The Personal Data Law generally does not apply to foreign companies that process personal data outside Russia. However, two exceptions indicate that companies doing business in Russia may face potentially significant compliance burdens under the Personal Data Law, and potentially significant penalties for non-compliance. First, the law applies to Russian "operators" of personal data (an "operator" is anyone who processes personal data and determines the purpose of such processing) even if they process such data outside Russia. Second, the law applies to foreign entities that process data of Russian nationals even if they do so outside Russia. Questions remain regarding how Russian regulators will enforce the law with respect to such foreign entities.
Noncompliance with the data localization requirement may potentially trigger administrative or civil liability, and subsequent administrative or criminal liability for continuous failure to comply. Russia-based companies – including subsidiaries of multinationals – are at significant risk of potential penalties should they be unable to comply with the Personal Data Law. Russian regulators may seek to impose sanctions by enjoining access to online services to the noncompliant entities at the Russian Internet access service provider level. As a practical matter, it may be more difficult to enforce potential penalties on companies operating outside Russia, but the Russian government may affect foreign companies indirectly by taking steps against their local customer base.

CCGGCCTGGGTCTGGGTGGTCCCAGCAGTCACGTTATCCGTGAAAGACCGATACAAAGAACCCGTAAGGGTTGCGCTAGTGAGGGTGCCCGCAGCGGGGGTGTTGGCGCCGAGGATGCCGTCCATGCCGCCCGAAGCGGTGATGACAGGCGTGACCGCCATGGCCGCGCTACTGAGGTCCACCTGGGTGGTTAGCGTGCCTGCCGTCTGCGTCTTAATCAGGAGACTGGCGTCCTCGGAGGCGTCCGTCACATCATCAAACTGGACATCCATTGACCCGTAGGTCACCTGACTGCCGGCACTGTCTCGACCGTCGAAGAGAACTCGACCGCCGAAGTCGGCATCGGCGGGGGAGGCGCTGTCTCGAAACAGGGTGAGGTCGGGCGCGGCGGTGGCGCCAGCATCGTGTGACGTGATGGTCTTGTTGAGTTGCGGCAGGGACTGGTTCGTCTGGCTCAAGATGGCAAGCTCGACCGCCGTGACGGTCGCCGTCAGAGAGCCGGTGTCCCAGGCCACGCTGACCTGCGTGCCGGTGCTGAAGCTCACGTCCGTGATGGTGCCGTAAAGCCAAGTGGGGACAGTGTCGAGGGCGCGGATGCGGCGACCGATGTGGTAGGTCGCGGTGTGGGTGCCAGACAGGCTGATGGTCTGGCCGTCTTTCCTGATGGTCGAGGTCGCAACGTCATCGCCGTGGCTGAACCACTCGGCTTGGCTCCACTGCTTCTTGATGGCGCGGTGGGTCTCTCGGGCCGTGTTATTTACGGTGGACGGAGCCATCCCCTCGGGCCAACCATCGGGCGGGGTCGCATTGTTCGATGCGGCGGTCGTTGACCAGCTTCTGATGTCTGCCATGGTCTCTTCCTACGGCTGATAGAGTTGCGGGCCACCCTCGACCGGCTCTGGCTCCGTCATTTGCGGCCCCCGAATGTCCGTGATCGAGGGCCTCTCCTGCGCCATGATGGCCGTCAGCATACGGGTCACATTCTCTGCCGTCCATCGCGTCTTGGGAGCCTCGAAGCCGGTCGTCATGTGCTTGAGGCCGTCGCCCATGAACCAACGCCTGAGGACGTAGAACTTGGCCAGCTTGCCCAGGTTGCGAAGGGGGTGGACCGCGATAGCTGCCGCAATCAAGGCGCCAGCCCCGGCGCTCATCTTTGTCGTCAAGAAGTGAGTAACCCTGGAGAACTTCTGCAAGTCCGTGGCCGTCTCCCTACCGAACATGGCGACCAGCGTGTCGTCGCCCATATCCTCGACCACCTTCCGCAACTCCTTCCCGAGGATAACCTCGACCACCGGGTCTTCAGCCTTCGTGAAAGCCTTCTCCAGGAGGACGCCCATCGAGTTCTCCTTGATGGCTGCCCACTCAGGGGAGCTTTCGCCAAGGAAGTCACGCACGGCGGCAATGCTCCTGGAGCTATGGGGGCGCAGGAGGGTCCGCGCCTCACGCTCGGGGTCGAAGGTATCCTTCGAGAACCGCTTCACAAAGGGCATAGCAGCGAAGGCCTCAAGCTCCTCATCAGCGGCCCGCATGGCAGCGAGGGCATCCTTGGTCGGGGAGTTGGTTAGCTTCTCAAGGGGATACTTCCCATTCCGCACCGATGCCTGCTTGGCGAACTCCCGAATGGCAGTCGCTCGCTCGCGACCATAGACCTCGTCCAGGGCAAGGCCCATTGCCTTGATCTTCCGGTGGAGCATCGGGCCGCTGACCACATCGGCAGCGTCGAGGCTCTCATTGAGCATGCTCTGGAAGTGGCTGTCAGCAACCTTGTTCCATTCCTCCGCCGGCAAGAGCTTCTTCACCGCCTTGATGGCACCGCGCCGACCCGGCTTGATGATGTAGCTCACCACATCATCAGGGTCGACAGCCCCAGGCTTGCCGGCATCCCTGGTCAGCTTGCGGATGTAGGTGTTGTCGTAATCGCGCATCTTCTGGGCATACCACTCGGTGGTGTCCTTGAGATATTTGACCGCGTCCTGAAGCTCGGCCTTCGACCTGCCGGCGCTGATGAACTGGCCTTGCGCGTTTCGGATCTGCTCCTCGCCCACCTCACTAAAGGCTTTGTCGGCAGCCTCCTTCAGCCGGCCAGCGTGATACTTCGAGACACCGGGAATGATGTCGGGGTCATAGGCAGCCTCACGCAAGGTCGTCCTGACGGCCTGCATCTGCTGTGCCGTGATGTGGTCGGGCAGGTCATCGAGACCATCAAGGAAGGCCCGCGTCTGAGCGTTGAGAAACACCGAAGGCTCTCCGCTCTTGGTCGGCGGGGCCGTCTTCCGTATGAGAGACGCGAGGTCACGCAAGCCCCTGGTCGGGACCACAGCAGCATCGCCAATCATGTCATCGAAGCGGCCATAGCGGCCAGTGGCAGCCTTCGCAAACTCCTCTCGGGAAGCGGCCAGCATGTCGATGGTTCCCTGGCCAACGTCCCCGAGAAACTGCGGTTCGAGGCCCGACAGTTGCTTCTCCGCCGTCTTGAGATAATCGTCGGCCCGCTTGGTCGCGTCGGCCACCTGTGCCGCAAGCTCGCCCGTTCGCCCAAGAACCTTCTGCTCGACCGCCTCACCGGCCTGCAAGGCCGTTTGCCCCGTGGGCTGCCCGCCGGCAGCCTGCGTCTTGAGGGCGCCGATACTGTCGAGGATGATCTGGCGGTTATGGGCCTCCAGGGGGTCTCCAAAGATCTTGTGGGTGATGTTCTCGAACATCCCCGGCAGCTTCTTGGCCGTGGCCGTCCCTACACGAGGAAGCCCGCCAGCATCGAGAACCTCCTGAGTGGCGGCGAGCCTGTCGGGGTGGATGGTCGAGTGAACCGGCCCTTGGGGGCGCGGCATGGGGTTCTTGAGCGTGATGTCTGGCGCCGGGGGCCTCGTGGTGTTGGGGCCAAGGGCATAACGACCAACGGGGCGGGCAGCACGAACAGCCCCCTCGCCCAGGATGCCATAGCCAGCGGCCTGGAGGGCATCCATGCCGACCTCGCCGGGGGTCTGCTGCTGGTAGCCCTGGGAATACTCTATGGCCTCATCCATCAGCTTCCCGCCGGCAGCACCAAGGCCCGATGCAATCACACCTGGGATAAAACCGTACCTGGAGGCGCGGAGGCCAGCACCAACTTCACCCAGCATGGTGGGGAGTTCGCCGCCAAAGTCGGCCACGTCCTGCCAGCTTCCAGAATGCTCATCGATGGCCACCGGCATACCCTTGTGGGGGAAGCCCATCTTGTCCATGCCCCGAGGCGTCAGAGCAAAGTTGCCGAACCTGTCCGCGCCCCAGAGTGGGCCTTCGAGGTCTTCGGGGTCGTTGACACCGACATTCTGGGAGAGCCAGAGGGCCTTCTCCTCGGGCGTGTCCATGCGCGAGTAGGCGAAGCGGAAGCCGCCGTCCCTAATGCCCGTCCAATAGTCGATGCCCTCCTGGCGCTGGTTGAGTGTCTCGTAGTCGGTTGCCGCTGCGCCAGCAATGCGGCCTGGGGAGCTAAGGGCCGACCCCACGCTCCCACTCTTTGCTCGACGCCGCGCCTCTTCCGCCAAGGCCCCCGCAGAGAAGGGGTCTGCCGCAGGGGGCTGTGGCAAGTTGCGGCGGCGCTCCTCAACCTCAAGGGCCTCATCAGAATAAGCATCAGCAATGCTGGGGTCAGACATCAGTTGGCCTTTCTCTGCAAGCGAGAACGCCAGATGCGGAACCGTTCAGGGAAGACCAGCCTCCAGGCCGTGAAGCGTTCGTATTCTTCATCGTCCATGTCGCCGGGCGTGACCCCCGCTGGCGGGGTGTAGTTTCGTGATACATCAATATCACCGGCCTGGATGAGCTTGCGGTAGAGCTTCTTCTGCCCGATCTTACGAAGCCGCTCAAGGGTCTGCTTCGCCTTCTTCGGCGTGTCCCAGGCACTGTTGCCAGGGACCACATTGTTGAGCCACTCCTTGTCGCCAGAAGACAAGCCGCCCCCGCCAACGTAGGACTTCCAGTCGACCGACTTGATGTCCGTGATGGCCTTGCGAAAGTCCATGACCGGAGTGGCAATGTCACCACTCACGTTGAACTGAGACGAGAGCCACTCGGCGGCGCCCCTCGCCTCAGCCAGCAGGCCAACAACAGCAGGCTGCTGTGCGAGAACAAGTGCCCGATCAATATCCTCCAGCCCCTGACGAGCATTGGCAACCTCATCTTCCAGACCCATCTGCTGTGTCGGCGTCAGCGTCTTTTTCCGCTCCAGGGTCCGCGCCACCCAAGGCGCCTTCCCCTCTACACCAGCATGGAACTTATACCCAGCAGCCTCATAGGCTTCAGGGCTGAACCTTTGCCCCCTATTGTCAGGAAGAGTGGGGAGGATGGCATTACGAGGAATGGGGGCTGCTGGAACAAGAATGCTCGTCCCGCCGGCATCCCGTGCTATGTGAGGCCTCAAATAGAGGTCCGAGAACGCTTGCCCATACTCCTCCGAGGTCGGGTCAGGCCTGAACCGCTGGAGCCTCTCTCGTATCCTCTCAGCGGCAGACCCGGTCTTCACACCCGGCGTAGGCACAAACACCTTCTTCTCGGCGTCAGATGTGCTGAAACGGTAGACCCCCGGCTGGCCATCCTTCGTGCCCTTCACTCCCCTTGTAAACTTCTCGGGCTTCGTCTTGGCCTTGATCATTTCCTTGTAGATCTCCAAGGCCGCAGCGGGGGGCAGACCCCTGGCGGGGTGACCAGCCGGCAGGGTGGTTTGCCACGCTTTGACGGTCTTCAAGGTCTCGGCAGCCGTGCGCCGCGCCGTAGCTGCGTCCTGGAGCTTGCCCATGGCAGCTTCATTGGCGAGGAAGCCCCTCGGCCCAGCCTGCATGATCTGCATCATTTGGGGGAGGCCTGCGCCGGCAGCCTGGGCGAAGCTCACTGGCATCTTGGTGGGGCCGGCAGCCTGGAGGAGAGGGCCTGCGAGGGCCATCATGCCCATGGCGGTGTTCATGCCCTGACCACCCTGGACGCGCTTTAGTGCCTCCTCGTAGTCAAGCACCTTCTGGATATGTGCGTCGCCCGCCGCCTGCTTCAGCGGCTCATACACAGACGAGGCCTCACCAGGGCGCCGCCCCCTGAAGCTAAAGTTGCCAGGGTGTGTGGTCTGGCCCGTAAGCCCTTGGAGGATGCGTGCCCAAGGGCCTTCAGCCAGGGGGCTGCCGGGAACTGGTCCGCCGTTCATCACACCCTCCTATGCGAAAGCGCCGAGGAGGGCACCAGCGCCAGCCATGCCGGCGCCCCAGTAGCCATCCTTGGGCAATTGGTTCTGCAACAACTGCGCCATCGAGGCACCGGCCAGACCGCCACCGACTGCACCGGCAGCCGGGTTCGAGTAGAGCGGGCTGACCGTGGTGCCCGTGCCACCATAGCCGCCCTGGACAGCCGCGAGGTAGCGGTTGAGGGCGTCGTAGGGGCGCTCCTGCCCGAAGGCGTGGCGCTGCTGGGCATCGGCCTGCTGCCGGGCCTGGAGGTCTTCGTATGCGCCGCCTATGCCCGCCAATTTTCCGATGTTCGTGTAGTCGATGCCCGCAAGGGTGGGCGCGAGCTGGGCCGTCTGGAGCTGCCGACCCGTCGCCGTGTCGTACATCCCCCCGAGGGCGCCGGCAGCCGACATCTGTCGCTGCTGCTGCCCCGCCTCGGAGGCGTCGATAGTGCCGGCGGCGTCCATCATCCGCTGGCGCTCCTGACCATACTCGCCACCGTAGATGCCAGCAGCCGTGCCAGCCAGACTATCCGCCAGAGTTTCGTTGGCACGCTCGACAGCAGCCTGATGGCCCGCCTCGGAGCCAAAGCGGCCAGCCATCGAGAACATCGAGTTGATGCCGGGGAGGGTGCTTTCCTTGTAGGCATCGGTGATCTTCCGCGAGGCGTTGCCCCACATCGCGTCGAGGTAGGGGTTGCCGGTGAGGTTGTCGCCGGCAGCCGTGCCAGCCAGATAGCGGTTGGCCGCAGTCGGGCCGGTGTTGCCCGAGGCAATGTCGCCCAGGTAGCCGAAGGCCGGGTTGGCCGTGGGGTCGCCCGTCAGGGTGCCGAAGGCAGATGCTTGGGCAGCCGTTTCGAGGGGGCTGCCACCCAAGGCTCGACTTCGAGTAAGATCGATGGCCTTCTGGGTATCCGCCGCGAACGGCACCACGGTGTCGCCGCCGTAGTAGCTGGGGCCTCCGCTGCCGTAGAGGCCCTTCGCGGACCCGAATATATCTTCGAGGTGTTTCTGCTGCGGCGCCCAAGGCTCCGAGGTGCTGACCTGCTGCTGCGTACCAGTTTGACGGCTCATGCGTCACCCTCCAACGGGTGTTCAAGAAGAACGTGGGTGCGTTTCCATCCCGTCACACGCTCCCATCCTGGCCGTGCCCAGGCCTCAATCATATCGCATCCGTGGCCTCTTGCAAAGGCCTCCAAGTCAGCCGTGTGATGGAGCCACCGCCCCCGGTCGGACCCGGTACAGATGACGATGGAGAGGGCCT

Forthcoming Regulatory Interpretations
The Personal Data Law is written in broad and somewhat ambiguous terms. It is likely, therefore, that implementation will depend heavily on Russian enforcement agencies. The Ministry of Communications ("Minsviaz") is the main governmental body responsible for the issuance of regulations and other official guidance in this area. In March 2015, Minsviaz began working on an official protocol to explain its interpretation of the law. It is anticipated that the protocol will be completed and published by the end of summer 2015. Upon implementation, an agency within Minsviaz, Russia's Federal Service for Supervision of Communications, Information Technology, and Mass Media ("Roskomnadzor"), will be responsible for enforcing the law.